Busan: Korean Cinema Struggles With Diversity As Conglomerates Dominate

From the outside at least, Korean cinema looks to be doing great. Two Korean films, “Assassination” and “Veteran” have this year crossed the 10 million ticket sales mark. And last year total theatrical revenues swelled to $1.6 billion, making Korea the sixth largest box office territory in the world. But within the industry the emphasis on mega hits is highly controversial. Many point to the influence of the vertically-integrated conglomerates as the reason for the hit-driven industry and as the root of deeper problems.

“The Korean film market is quite commercialized,” says Nam Dong-chul, the Busan Intl. Film Festival’s Korean selector. “Since the production industry is led by conglomerates, formulaic films are prioritized and diversity is rarely noticed.”

While the club of 10 million admissions keeps celebrating new entries, it has become increasingly harder for independent films to survive if they are not handled by major companies.

Director, Kim Tae-yung last year told the National Assembly forum that he was unable to get backing for his film “Another Promise” about Samsung semiconductor employees who contracted leukemia, as all the companies he approached decided it was too sensitive. Kim was eventually able to raise the monies through crowd-funding.

The exhibition arms of the vertically-integrated conglomerates were fined last year for favoring the films handled by their own distribution companies. Smaller films are often given partial runs and consigned to early morning or midnight slots.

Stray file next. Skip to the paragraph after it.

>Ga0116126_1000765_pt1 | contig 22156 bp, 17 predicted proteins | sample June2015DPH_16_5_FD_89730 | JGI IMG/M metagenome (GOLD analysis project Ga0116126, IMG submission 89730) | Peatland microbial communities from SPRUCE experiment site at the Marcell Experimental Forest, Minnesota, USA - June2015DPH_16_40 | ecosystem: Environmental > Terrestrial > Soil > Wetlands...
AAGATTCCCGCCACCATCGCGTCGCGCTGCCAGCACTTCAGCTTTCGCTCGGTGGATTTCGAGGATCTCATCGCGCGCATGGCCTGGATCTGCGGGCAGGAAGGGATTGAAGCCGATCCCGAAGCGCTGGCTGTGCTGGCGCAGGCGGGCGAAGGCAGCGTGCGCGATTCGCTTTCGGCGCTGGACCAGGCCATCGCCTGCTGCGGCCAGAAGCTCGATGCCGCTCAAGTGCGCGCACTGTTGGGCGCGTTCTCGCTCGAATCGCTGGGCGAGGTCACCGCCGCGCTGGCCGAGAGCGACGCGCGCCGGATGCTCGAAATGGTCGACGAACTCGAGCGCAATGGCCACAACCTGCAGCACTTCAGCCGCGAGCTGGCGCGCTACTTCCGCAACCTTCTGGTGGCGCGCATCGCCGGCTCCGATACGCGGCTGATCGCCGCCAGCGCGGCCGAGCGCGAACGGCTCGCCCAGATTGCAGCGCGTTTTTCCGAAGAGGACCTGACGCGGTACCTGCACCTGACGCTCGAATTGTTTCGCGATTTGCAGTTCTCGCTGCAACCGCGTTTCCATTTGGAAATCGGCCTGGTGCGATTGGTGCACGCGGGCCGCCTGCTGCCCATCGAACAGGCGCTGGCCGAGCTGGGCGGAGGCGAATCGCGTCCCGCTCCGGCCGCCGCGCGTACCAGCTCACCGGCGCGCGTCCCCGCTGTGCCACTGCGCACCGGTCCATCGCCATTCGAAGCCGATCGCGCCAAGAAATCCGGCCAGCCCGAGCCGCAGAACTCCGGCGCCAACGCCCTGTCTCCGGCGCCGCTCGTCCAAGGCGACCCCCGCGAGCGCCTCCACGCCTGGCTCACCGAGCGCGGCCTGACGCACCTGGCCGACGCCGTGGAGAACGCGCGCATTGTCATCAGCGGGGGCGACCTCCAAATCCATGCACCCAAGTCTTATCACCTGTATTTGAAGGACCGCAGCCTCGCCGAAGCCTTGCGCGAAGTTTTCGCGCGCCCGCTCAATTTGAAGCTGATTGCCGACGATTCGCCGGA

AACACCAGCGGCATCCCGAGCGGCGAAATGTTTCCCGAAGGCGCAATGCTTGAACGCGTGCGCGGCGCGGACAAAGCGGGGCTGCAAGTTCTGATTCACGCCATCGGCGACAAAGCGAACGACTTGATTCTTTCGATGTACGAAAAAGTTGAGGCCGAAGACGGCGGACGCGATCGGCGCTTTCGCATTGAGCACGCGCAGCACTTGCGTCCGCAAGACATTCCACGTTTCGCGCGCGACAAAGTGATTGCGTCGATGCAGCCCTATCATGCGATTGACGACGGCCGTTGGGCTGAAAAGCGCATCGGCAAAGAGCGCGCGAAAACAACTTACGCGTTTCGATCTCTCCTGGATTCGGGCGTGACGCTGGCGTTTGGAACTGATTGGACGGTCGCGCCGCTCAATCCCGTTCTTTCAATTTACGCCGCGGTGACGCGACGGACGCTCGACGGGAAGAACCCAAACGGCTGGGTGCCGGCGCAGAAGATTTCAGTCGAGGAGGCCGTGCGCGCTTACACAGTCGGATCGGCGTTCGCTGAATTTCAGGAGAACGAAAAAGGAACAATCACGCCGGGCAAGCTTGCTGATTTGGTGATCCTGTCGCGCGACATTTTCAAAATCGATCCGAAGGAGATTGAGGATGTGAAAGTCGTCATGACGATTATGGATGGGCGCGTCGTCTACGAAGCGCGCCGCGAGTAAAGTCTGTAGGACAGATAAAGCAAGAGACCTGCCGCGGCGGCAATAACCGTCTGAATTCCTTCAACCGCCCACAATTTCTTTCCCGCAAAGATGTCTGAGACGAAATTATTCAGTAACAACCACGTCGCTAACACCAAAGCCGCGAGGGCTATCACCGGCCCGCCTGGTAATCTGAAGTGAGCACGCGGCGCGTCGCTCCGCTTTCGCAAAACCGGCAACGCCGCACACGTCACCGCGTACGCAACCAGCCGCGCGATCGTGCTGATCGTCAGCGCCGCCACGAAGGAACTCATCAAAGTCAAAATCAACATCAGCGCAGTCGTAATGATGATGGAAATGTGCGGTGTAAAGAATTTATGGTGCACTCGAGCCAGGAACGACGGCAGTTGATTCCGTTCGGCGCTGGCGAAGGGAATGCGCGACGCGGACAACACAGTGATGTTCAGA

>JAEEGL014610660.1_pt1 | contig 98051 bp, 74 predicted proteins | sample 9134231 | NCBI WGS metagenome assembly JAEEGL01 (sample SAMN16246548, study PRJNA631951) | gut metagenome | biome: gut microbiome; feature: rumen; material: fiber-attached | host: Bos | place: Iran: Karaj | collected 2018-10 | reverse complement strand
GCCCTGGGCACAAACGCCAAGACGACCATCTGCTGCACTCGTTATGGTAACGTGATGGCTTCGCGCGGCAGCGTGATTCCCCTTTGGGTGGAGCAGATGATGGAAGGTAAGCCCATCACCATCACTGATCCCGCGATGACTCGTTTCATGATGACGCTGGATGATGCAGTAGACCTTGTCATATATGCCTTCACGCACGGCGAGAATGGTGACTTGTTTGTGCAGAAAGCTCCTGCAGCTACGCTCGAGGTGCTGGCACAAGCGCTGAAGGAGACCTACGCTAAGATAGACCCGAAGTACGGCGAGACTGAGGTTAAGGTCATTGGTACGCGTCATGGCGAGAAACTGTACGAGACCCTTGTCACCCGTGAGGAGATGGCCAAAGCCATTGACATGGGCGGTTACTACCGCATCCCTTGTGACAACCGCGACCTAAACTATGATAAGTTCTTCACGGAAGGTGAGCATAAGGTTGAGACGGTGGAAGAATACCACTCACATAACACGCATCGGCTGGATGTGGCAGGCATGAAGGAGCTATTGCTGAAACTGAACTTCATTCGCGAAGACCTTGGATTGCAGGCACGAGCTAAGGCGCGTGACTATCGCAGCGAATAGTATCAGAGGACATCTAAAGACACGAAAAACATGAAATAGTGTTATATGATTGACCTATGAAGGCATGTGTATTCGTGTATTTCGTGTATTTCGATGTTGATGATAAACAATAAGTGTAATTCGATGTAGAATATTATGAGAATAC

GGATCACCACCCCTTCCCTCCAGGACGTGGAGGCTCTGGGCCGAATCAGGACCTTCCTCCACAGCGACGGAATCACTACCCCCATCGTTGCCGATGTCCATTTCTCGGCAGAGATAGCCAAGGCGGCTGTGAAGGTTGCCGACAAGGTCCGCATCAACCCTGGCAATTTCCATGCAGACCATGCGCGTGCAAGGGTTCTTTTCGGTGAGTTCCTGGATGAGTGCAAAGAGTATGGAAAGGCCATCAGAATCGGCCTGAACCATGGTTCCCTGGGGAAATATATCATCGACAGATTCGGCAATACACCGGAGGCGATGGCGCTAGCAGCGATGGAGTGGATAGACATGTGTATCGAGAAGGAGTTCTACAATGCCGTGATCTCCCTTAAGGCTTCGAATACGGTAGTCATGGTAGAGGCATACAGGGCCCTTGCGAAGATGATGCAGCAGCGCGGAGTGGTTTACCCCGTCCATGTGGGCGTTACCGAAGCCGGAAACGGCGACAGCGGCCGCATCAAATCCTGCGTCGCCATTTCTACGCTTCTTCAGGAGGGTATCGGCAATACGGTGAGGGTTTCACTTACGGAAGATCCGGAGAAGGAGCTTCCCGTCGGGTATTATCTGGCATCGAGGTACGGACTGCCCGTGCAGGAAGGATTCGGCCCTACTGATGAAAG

“Good films enjoying success is of course something that I can be happy about. But I feel sorry that films like ‘The Unfair,’ that were supposed to be more successful, end up unattended,” said “Veteran” director Ryoo Seung-wan recently at a press event in Seoul. Ryoo also told Variety that political interference is the biggest problem faced by Korean cinema today.

“We have a cycle where the rich get richer and the poor get poorer,” says Nam. “There are still many diversity films, but exhibitors have no room for them.”

Critics say that nationalistic and commercially-driven is also leading to fewer Korean films in the competition sections of major international festivals such as Berlin, Cannes or Venice, where creativity and innovation are at a premium. “We can be grateful for the low-budget titles, such as ‘Madonna,’ ‘Office,’ and ‘Collective Invention,’ which are still being discovered and recognized by those festivals,” says Nam.

“And, there are still some newcomers’ indie productions like ‘Midsummer’s Fantasia’ and ‘Socialphobia’ which achieve moderate box office success despite the odds.”

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